So it became time to go shopping.  I instantly knew I was going to regret this but it had to be done.  As it couldn't be done without the wife, I had to jump up and down upon the bed (it was daytime and she seems to sleep about twelve hours off my schedule, if at all).  We were on the road by 6:30 (I started waking her at 3:30) and off to the local mall.  The local mall has been undergoing changes for some time.  A lot of the really interesting stores have closed, making way for cell phone shops and more women's shoe stores.

We went into JC Penneys, which was wonderfully devoid of patrons.  My wife instantly went into BUY MODE, looking at the clothes and handbags and shoes and trinkets and clothes as if she hadn't been shopping in years.  I had to keep reminding her that one of us was still unemployed so it wasn't a particularly good idea to buy that eighty dollar dress (or that five dollar trinket - she doesn't care). Eventually it hit me, bright observant guy that I am, that this store was not divided by men's and women's - it was divided by designer.  Again, I don't get out much but it seemed ridiculous because you have to walk around the entire store if you're comparison shopping for any clothing at all.  Perhaps this is the idea but it seems like a lot of wasted time and effort to me.  My wife looked at me like I had three heads, which isn't all that abnormal.  Hey - I've never seen this before.  And it's stupid.

Once I got the wife back on task, we went to find a shirt.  This task was almost impossible by itself because we'd have to find the men's section amid all the designer women's sections. When we finally located it, I had my choice of many brands in many colors.  I figured white was a good choice, business-wise.  We found it instantly but, of course, not in my size.  In fact, none of the shirts came in my size.  I had my choice between choking and too much shoulder (I chose the latter). Oh yeah, black socks (because, naturally, I only have white ones).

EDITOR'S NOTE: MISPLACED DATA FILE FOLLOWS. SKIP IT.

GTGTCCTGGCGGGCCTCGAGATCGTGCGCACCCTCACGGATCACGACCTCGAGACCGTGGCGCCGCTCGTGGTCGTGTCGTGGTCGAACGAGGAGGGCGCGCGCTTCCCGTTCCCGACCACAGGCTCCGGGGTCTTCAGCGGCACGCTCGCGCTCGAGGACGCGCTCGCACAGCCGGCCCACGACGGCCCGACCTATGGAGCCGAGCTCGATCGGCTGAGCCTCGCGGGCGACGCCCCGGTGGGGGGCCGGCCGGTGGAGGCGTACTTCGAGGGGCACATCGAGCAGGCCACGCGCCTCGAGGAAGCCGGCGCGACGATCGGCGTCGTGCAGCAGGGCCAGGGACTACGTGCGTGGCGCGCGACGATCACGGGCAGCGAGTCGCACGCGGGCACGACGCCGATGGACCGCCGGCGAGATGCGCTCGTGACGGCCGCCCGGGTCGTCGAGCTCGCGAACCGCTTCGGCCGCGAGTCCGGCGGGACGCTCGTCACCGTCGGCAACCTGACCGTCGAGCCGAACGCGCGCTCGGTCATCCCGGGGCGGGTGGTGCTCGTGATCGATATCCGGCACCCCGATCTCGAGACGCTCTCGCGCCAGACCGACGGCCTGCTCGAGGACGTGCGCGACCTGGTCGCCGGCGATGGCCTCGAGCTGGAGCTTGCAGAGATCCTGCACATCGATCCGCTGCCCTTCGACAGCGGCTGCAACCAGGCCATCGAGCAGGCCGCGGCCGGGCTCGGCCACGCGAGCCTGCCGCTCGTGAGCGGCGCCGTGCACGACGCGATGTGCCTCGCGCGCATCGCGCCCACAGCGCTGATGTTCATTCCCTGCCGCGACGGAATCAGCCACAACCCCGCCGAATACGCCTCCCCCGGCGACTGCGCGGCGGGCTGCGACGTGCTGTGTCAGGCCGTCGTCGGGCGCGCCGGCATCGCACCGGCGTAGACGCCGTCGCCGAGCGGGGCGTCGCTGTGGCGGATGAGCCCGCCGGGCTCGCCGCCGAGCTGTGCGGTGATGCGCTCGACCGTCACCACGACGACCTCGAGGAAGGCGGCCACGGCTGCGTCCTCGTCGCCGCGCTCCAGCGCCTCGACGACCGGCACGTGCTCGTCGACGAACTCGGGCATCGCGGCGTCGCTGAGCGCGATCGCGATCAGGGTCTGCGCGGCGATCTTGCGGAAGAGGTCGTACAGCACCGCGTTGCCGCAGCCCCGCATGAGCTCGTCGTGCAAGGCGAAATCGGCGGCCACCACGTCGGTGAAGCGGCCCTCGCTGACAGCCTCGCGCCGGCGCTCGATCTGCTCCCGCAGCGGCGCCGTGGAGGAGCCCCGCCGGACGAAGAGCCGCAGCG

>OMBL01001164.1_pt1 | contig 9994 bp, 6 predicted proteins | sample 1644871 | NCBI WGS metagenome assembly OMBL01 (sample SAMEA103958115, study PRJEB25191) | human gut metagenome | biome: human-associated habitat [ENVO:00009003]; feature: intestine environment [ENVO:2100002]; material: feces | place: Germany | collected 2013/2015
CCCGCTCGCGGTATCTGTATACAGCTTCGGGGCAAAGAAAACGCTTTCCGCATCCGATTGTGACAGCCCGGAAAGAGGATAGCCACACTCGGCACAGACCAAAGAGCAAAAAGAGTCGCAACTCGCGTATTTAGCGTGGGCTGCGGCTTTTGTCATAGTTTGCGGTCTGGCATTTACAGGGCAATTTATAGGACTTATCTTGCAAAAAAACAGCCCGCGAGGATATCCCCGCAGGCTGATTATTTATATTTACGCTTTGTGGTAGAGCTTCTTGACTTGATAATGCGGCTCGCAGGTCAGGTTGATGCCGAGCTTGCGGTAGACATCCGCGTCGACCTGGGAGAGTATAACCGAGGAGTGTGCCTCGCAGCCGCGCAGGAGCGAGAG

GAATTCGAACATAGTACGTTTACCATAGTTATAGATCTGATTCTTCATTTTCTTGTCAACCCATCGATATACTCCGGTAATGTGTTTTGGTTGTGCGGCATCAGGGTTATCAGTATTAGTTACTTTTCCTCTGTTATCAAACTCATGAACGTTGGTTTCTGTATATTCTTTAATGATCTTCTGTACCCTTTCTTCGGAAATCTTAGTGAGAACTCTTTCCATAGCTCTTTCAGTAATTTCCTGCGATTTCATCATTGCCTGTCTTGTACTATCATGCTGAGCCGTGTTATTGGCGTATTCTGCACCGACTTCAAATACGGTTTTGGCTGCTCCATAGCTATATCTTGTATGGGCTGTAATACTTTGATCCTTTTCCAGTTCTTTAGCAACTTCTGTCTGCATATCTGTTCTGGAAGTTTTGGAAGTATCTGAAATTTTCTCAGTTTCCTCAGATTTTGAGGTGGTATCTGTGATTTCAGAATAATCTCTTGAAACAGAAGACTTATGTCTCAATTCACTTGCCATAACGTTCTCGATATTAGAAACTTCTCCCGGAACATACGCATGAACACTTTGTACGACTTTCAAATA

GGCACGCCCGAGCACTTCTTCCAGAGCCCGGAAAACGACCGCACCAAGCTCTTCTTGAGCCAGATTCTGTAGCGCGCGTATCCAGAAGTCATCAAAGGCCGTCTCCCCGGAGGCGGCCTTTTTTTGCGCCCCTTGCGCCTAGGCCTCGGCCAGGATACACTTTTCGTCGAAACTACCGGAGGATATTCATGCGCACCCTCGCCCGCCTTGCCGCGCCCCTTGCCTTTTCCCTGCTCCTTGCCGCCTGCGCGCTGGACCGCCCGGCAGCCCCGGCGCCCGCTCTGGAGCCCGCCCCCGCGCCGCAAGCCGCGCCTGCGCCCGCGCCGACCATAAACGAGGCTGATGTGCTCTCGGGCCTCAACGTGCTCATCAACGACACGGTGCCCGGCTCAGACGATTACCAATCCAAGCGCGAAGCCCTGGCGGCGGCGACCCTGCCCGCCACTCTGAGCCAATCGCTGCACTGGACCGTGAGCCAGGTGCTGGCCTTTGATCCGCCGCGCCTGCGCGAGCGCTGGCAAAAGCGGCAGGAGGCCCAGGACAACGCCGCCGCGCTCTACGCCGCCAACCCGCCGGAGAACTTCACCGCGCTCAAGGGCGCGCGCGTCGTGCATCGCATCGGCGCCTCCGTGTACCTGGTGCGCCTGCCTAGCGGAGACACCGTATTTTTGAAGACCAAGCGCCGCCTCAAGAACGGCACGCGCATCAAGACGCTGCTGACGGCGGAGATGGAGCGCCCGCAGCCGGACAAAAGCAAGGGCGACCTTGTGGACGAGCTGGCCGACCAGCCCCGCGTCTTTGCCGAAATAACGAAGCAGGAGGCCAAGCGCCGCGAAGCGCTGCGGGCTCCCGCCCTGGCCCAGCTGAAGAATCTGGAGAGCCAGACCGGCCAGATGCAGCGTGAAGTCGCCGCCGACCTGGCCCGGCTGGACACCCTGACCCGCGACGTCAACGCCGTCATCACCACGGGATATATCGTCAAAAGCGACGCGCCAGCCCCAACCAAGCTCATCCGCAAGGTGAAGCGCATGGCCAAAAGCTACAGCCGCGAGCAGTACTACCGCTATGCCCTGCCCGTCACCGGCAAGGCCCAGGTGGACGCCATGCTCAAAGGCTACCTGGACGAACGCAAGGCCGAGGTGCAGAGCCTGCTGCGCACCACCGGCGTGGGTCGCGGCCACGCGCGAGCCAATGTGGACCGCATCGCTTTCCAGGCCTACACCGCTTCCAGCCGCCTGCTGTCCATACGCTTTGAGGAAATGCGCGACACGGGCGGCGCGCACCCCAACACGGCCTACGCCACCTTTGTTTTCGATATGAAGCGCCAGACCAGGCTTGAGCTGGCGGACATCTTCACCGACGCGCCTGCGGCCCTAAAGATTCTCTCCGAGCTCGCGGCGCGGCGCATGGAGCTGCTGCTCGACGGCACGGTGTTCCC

And now it was time for a tie.  I thought my head was going to explode.  There were more colors and designs than I've ever seen, none of which I liked.  Putting on a tie ranks just above mowing the lawn or going to the dentist on the list of things I love to do.  Finally something caught my eye: a Jerry Garcia tie.  A hideously expensive Jerry Garcia tie.  Now he was a guitar player, like me, but he's also dead, unlike me.  It just seemed weird.  And expensive.  Fortunately it was on sale.

At this point I could take it no longer.  I felt like I had multiple personalities: a child who kept saying, "I'M NOT GONNA WEAR THAT SHIT" and an adult who knew he had to but preferred to let the child vent.

As anyone who has been to a mall knows, all stores are required to have loud, annoying 'music' blaring throughout the store.  Look, I know I'm not going to like the alleged music but does it really have to be loud enough that we have to shout over it in order to ask a question?  I have amplifiers that can deafen a sales associate at fifty feet so I'm no stranger to volume. [Hey you kids - GET OFF MY LAWN!]  At this point my phone keeps telling me I have a voicemail.  Mind you there's no signal in the store, so how can it be telling me anything?  It was pretty insistent so I ran outside to check.  Apparently there is an even newer law stating that there must be loud music playing outside the store too (I kid you not). It was so bothersome that I had to go out into the parking lot to check voicemail.  Checking voicemail, I discovered I had none.  Ok, now the phone is just screwing with me.

As if ties weren't bad enough, it was time for Shoes.  Remember, I'm Mr. Sneaker.  Everything that isn't a sneaker is horrid, ugly or for people who love to pay a lot of money for many pairs of shoes. My wife was quite lovely in this regard, picking out two pairs of shoes in the entire section that she thought I wouldn't lose my dinner over (bless her).  So we took the shoe to the counter to ask for a pair in ten and a half, only there was nobody at the counter.  We waited a while and still there was nobody at the counter.  It's crap like this that makes me walk out.  How can they take my money if they don't man their counters? I suggested taking the display shoe and walking out the door, setting off the alarm. Then coming back in and asking for someone to help us in Shoes.  But I was trying to play nice, so I went and got someone from general checkout.  Not only was the place deviod of customers, it was devoid of employees.

New cashier comes back and informs me they don't have ten and a half but she brought out a ten and an eleven (I see where this is going). My choices were largely limited to tight shoes or loose shoes. I chose loose.  I'd prefer to have chosen another store but my wife's back hurt and she wasn't long for the mall.